You're not still eating out at restaurants of more than two syllables, are you? Umu, Nobu, Ozu, Deya, Vama, Kiku, Noto, Ikkyu, Roka, Zuma - it is short and snappy restaurant names such as these that are chronicling the Asianisation of contemporary dining.
And now we have Amaya, a bravely three-syllable word meaning the "end of delusion" in Sanskrit. Amaya is modern and Indian, two words that tend to make me shiver when combined in the one sentence. Modern food is admirable and Indian food is wonderful, but my last few encounters with modern Indian food have been of the individually plated, sauce-squiggled, bland and not exactly blissful variety, reminding me of nothing more than the try-hard French food of the late 1980s.
I may now have to eat my words. Amaya is the latest collaboration of Ranjit Mathrani and Namita and Camellia Panjabi of Chutney Mary, Veeraswamy and Masala Zone. It is certainly modern, with its sleek, glowing bar, bling chandeliers, glass-gabled roof, Italian leather chairs and Kerala rosewood tables. But there, at the rear, is its reason for existence: a spotlit kitchen stage lined with chefs standing behind various traditional Indian grills, griddles and ovens, transmitting warm spices and lightly aromatic smoke.
The idea is an intriguing one, revolving around the grilled street food of India, cooked either in the tandoori clay oven, on the tawa iron grill, or on the sigri open-flame grill. Separately, each one represents a very old cooking technique, but the idea of bringing them together is undeniably modern, akin to Rainer Becker's upgrading of traditional Japanese robatayaki cooking at Zuma and Roka.
As a very capable waiter explains, you start by sharing a selection of grill dishes, before moving on to a more substantial curry, or biryani, or both. It may sound simple, but it takes me a while to develop a suitable ordering strategy that covers the three different grills. From the sigri comes a dori kebab of finely minced lamb, and hamour (spotted groper) in pandan leaf. From the tawa, there's a minced nizami chicken shikampur (chicken kebabs) and flash-grilled rock oysters. Then, from the tandoor, we have tandoori broccoli and naan.
OK, revise ordering strategy for next time. Instead of being plump and steamy, the "flash-grilled" rock oysters (£8.50) are pale and softly crumbed, replaced in their shells and bathed in a Goan-inspired fragrant creamy ginger and coconut moilee sauce. Good sauce, but it's a bit like putting your canapé in your soup. Four nubs of spotted groper (£5.50) come wrapped in scorchy curls of pandan leaf speared by a thin bamboo stake. They feel a bit pasty with the mustard, chilli and peanut marinade, and are inconsistently cooked.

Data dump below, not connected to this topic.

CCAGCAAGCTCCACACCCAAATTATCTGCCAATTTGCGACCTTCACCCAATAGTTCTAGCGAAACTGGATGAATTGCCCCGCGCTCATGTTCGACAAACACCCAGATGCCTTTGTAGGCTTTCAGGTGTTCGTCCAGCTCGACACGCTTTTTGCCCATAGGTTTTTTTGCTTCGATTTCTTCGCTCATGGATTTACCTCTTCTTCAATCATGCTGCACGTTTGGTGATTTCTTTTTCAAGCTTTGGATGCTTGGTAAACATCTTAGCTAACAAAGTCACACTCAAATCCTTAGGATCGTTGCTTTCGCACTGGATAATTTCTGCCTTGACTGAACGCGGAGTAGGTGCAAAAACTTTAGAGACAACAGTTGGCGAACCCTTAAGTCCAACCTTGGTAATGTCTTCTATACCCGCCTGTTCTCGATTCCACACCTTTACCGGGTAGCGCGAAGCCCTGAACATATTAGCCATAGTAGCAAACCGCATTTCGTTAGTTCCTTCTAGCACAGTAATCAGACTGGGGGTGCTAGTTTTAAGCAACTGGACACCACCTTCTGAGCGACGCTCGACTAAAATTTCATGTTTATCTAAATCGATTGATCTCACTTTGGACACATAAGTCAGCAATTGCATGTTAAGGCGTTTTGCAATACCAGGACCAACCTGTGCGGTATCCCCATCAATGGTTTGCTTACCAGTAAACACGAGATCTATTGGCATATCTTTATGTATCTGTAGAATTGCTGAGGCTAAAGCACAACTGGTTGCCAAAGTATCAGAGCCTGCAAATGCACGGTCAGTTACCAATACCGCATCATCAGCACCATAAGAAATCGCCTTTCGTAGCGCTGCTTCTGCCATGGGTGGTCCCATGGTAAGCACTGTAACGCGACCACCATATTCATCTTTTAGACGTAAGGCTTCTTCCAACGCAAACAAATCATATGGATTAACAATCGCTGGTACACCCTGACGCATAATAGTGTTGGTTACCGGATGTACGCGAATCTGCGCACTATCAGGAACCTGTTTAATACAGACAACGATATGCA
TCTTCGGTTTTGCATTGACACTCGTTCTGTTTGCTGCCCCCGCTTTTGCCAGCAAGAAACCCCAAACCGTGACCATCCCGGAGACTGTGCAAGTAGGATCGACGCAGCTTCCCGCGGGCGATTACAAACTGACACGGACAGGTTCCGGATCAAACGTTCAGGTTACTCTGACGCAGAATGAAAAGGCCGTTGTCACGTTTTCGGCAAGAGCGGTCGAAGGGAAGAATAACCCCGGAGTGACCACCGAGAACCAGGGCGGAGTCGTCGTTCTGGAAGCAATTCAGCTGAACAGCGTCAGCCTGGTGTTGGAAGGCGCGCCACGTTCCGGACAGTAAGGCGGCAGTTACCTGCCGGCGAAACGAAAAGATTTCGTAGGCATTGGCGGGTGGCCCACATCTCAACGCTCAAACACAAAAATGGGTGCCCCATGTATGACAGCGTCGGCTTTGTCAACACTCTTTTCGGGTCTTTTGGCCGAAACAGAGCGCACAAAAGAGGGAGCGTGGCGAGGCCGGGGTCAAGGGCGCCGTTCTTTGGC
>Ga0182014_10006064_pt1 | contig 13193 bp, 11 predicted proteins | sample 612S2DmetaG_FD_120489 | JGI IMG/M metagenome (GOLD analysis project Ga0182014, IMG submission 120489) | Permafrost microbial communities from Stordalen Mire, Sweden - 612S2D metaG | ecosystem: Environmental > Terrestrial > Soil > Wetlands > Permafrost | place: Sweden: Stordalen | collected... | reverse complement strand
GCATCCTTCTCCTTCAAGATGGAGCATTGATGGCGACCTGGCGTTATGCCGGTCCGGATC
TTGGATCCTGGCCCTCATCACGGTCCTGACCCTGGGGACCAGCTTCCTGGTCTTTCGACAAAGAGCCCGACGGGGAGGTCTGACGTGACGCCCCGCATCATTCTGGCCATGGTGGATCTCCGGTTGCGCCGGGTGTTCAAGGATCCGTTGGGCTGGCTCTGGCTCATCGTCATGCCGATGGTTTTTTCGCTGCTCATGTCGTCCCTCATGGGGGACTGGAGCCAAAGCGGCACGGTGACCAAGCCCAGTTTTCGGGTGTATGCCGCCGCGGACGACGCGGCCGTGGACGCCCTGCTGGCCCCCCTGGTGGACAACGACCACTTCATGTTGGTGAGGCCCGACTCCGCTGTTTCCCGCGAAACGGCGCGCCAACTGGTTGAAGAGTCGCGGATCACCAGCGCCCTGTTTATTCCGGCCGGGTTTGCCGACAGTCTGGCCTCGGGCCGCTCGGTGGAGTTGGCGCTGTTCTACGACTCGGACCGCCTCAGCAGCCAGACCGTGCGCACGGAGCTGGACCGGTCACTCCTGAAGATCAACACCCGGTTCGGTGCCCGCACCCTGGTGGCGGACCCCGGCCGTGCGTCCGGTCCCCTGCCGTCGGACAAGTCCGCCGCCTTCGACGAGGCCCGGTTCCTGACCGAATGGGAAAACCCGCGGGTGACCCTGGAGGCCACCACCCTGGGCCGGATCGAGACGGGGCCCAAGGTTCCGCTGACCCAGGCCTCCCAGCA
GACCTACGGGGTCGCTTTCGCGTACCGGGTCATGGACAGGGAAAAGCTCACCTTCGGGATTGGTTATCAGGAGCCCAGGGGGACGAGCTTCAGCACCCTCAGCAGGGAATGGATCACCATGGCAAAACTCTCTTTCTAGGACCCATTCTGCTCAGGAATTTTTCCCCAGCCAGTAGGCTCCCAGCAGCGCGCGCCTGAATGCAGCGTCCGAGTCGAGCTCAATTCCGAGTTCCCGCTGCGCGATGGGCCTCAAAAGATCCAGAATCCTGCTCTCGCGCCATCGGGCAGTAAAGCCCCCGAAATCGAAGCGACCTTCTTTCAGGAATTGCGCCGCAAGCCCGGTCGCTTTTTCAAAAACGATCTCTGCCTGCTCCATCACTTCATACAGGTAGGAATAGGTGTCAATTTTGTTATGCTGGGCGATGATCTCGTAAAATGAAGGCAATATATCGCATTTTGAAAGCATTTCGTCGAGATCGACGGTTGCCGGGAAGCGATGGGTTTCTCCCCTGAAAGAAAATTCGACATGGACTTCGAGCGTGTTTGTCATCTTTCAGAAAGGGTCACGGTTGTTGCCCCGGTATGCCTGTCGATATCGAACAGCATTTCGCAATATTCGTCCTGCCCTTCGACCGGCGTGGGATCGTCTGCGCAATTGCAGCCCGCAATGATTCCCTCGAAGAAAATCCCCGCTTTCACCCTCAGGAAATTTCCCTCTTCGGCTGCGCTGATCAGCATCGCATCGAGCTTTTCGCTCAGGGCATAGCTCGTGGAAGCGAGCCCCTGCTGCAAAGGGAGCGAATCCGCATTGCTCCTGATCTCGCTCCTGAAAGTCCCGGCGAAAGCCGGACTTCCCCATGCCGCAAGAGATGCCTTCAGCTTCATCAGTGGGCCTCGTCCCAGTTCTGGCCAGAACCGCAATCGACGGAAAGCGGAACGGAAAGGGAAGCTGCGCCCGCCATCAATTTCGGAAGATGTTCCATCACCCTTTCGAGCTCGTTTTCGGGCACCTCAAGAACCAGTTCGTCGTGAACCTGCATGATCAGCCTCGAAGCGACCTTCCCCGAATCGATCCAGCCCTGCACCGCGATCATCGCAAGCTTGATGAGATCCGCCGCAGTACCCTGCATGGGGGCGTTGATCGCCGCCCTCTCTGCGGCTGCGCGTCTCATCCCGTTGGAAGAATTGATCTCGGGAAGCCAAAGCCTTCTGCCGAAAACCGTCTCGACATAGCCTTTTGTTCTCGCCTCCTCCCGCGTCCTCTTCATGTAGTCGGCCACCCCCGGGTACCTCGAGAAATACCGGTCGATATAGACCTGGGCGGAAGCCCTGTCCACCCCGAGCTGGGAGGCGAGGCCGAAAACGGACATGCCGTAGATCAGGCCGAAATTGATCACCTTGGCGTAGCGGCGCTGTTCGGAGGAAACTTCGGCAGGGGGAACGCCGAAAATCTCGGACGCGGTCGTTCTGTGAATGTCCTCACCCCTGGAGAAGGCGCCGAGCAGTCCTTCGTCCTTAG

Everything else works a treat. Tandoori broccoli (£5) is barely touched by the tandoor's heat, deliberately left crunchy and forest-green, sitting in a humdinger of a tamarind-flavoured yoghurt sauce. Classy little chicken kebabs (£4.50) are round, finely minced patties sitting inside little cones of pandan leaves, magically encasing runny centres of raita.
Then comes the "don't try this at home" category, as Amaya stretches the boundaries of what it is to be modern Indian. The party trick of the night is the dori kebab (£9.50) which looks for all the world like a foot-long hot dog with string sticking out of one end. Pull the string and the whole thing unzips and opens up into a long intestinal tube of spreadable, squishy, warm lamb paté, so light it is impossible to eat unless spread on a round of irresistibly crisp/soft, smoky naan (£1.75).
It is all good, action-packed fun, but I could have done better. The tandoori duck looks amazing, and my neighbours' grilled chicken-wing lollypops and masala lamb shanks make me jealous.
Luckily, I have ordered Kanauj ka khas gosht (£15.50), a lamb shank curry from the central Indian town of Kanauj. It is the single best Indian dish I have eaten all year. With its acutely balanced, deeply complex tan juices and cute little cross-sections of shank, like miniature osso buco cuts, every mouthful is surprisingly delicate and harmonious. Cleverly (and on the advice of the wise waiter), I add a pretty pomegranate raita (£2.50) and a steamy, sealed clay pot of kathal biryani, a wonderfully light, fragrant Northern Indian rice dish studded with jackfruit. Also adding to its charms is a perfectly matched velvety Yalumba Bush Vine Grenache from South Australia (£27.50) chosen from the smart, spice-friendly list put together by wine writer Matthew Jukes.
There are a dozen desserts including a nice-but-who-really-needs-it plum compote and a lovely and light Jaipur rose sorbet (£7).
Two hesitations: I don't particularly like eating from large glass-tile plates, because I keep thinking I'm in the shower; and you have to seek guidance when ordering, or you could overdose on slightly pappy patties. But the idea works, the quality of produce is excellent, the over-sized tables make sharing a pleasure, and the open kitchen gives the place heart and soul. It is a very intelligent approach to being both modern and Indian.
15 Amaya Halkin Arcade, Motcomb Street, London SW1, tel: 020 7823 1166. Lunch and dinner daily. Around £120 for dinner for two, including wine and service. Less at lunch.
Scores 1-9 stay home and cook 10-11 needs help 12 ok 13 pleasant enough 14 good 15 very good 16 capable of greatness 17 special, can't wait to go back 18 highly honourable 19 unique and memorable 20 as good as it gets
Second helpings: More mixed grills
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E-mail Terry Durack about where you've eaten lately at email@example.com